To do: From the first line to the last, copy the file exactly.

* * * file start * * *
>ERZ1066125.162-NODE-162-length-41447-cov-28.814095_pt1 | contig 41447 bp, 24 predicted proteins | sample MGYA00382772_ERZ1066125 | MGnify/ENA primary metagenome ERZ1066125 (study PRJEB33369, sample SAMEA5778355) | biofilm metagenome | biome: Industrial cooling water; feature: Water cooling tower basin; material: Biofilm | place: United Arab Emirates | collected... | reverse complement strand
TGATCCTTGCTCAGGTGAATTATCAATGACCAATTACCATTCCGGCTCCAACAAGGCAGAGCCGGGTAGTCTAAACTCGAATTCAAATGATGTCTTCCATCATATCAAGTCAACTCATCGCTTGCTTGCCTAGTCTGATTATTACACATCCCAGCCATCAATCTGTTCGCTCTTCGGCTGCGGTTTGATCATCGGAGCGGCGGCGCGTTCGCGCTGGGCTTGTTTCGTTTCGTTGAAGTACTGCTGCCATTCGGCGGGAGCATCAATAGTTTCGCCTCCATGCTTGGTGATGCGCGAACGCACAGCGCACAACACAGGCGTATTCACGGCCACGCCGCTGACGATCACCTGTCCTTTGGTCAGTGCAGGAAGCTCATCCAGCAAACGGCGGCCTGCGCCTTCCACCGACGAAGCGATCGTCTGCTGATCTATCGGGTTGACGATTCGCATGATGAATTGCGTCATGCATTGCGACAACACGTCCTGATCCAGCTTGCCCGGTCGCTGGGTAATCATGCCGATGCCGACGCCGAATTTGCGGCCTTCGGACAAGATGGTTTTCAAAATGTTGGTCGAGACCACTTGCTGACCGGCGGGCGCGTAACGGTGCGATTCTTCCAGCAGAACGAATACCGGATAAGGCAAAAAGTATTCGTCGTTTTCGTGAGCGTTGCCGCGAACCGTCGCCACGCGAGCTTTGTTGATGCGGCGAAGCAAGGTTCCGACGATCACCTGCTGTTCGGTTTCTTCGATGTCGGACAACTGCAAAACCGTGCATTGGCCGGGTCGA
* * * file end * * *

>ERZ1066125.162-NODE-162-length-41447-cov-28.814095_pt1 | contig 41447 bp, 24 predicted proteins | sample MGYA00382772_ERZ1066125 | MGnify/ENA primary metagenome ERZ1066125 (study PRJEB33369, sample SAMEA5778355) | biofilm metagenome | biome: Industrial cooling water; feature: Water cooling tower basin; material: Biofilm | place: United Arab Emirates | collected... | reverse complement strand
TGATCCTTGCTCAGGTGAATTATCAATGACCAATTACCATTCCGGCTCCAACAAGGCAGAGCCGGGTAGTCTAAACTCGAATTCAAATGATGTCTTCCATCATATCAAGTCAACTCATCGCTTGCTTGCCTAGTCTGATTATTACACATCCCAGCCATCAATCTGTTCGCTCTTCGGCTGCGGTTTGATCATCGGAGCGGCGGCGCGTTCGCGCTGGGCTTGTTTCGTTTCGTTGAAGTACTGCTGCCATTCGGCGGGAGCATCAATAGTTTCGCCTCCATGCTTGGTGATGCGCGAACGCACAGCGCACAACACAGGCGTATTCACGGCCACGCCGCTGACGATCACCTGTCCTTTGGTCAGTGCAGGAAGCTCATCCAGCAAACGGCGGCCTGCGCCTTCCACCGACGAAGCGATCGTCTGCTGATCTATCGGGTTGACGATTCGCATGATGAATTGCGTCATGCATTGCGACAACACGTCCTGATCCAGCTTGCCCGGTCGCTGGGTAATCATGCCGATGCCGACGCCGAATTTGCGGCCTTCGGACAAGATGGTTTTCAAAATGTTGGTCGAGACCACTTGCTGACCGGCGGGCGCGTAACGGTGCGATTCTTCCAGCAGAACGAATACCGGATAAGGCAAAAAGTATTCGTCGTTTTCGTGAGCGTTGCCGCGAACCGTCGCCACGCGAGCTTTGTTGATGCGGCGAAGCAAGGTTCCGACGATCACCTGCTGTTCGGTTTCTTCGATGTCGGACAACTGCAAAACCGTGCATTGGCCGGGTCGA